What is really considered jazz?February 26, 2015 1:31
Reputation laundering 101
Major PR firms in London have moved beyond corporate PR and are now earning millions managing the images of foreign regimes with poor human rights records.
August 4, 2010 4:13 by Sam Potter
London, according to the UK’s Guardian, now has a reputation as the “laundering destination of choice” for foreign heads of state whose controversial activities may have stained their countries’ public images.
An investigation from the paper has revealed that public relations firms in the city earn millions every year promoting countries including Rwanda, Kazakhstan, and Sri Lanka.
The paper says the PR firms “are earning as much as £2m per contract to provide communications advice to governments whose records on issues such as torture, corruption and free speech have been attacked by international organisations including the United Nations and the Commonwealth.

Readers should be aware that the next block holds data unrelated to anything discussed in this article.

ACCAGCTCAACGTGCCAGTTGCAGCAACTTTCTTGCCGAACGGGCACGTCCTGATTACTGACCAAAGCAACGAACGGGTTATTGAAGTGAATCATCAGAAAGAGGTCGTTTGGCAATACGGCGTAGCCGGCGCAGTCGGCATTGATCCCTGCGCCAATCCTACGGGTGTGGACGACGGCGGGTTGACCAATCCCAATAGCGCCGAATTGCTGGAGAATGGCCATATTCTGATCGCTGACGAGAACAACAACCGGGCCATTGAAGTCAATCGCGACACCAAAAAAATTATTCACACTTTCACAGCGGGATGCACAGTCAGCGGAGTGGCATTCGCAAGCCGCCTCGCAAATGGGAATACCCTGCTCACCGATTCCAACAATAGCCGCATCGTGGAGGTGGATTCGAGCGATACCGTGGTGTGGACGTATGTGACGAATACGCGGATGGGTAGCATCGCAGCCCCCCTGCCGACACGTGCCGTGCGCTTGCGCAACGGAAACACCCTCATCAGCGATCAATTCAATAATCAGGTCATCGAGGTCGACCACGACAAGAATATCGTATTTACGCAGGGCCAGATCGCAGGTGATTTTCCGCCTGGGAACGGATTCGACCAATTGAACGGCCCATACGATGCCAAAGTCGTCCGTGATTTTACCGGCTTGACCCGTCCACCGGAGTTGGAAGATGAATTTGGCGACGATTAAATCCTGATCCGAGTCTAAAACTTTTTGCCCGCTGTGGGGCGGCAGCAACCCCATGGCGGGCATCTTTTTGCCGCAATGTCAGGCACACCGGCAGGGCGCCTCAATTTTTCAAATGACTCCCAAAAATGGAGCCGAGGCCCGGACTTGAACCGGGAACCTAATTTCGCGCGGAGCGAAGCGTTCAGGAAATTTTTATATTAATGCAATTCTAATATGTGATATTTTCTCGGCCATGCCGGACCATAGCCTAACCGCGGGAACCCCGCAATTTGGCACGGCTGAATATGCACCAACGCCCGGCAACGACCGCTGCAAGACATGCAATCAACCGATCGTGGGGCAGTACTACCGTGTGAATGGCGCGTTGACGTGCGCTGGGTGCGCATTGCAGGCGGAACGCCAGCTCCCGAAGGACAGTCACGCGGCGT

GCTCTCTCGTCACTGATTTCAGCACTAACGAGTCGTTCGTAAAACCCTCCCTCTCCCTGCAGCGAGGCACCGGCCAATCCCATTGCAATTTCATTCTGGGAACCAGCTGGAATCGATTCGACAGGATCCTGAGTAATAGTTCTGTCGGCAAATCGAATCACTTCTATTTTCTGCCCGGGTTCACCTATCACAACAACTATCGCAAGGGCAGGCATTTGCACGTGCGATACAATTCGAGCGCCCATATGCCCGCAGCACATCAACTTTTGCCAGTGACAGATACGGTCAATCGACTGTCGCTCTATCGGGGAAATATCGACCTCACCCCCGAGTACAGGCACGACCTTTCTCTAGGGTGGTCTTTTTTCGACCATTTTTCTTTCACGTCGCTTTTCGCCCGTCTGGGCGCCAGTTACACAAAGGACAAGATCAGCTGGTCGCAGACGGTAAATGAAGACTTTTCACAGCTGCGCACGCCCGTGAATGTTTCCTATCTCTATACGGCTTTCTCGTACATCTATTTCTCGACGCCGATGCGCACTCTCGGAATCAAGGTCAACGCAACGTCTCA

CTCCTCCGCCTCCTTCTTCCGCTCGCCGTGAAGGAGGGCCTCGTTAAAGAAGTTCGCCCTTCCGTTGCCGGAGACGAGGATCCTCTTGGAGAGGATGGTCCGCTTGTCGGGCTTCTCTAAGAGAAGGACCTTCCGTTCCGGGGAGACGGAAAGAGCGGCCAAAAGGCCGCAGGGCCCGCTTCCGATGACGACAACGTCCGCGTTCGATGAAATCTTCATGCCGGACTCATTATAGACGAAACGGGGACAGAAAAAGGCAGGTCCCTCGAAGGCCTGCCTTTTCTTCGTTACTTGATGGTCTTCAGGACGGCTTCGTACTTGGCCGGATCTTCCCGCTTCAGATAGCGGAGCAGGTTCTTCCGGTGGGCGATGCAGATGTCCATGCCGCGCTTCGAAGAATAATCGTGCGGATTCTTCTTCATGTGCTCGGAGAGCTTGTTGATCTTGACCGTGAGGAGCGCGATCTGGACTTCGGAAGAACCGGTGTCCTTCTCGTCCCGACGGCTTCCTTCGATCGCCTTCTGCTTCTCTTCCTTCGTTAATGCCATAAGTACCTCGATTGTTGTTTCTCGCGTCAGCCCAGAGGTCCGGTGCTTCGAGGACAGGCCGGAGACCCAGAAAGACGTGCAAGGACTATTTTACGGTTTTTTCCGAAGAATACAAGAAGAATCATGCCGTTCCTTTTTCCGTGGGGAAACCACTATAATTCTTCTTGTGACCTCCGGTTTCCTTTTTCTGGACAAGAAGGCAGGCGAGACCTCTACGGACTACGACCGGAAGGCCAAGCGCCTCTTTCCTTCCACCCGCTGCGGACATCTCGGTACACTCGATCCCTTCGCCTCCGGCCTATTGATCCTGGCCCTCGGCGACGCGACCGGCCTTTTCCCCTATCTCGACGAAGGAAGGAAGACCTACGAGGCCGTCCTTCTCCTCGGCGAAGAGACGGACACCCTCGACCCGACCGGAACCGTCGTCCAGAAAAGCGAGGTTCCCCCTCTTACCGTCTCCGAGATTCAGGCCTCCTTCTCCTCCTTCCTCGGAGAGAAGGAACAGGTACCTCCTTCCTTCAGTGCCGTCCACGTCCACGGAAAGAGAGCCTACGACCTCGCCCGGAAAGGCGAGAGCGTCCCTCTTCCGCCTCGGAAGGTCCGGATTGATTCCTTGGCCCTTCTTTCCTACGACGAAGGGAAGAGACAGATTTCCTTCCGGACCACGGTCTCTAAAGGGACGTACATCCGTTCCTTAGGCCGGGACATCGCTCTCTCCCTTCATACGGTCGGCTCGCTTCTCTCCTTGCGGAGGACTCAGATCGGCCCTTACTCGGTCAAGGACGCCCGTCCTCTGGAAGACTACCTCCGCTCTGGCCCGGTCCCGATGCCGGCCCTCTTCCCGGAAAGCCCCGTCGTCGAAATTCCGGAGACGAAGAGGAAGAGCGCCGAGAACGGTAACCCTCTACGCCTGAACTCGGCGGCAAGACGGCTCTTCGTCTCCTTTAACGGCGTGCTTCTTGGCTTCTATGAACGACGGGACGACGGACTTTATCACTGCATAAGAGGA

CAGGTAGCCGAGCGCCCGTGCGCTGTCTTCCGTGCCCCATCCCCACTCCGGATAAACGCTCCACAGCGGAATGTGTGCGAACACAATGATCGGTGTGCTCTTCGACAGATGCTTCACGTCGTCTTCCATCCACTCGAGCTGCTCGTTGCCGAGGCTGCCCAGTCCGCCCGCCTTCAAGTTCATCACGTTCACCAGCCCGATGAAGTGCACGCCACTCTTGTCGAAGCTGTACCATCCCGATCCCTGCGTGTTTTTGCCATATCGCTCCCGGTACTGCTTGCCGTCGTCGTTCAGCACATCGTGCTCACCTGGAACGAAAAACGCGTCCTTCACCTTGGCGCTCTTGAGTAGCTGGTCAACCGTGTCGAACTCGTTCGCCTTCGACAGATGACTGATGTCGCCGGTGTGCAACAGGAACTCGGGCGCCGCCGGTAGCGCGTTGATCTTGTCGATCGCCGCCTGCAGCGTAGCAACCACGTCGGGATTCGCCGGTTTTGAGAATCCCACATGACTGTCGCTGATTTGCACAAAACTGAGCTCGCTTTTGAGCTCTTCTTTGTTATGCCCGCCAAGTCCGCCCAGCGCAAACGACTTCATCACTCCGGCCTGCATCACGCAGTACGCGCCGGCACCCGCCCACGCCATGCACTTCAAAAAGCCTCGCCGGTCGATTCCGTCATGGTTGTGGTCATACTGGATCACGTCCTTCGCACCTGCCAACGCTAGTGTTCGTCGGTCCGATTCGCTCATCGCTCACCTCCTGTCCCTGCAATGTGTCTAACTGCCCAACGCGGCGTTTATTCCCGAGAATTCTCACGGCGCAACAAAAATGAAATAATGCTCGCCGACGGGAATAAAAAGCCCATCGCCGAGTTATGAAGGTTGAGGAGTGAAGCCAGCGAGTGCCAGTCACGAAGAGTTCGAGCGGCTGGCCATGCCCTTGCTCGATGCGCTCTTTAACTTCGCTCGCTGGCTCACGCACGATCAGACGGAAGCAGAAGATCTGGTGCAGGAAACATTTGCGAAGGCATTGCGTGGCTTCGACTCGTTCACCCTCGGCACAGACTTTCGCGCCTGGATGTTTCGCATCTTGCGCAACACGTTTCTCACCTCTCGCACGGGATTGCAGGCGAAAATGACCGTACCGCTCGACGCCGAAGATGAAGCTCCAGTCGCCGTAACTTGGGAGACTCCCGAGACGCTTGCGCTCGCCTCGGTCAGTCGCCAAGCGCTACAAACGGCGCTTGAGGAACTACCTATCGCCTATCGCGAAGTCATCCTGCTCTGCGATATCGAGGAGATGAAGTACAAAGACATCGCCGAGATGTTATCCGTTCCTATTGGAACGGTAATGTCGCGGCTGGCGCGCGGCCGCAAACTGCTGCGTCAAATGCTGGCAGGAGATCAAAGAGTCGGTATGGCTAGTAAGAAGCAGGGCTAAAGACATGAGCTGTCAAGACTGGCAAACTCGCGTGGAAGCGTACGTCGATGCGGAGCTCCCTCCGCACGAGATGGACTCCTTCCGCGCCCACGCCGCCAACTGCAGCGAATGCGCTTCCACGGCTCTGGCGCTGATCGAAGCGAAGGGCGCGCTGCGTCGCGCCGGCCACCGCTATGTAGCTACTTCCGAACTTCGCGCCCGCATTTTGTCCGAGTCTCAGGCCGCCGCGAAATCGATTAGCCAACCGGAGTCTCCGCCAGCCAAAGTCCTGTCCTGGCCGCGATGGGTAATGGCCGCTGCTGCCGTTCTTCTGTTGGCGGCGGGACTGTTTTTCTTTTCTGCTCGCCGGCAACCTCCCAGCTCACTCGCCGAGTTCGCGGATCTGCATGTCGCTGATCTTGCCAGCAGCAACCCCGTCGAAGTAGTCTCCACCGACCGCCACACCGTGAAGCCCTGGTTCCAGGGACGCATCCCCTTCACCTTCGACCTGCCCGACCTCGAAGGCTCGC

“Politicians from Russia, Madagascar and China are among those to have sought out British PR firms to help burnish their image in what the Public Relations Consultants Association has identified as ‘a growing market.’”
Reportedly even Omar Bashir, the president of Sudan, who is wanted by the international criminal court on suspicion of crimes against humanity, has approached two London firms asking for their help in managing his image.
“Autocratic governments are realising they need to be more sophisticated in the way they act rather than just telling people how it is,” said Francis Ingham, chief executive of the PRCA.
“There is great growth in the former communist bloc and in China,” he added.
Kipp’s initial view of this story was one of disgust and anger, but after reflecting on it we have changed our tune slightly. Isn’t every country, and every person, entitled to give their side of the story? To communicate their take on matters? We are sure these PR companies are not soulless monsters, and they will be asking themselves some serious ethical questions before they take a client on.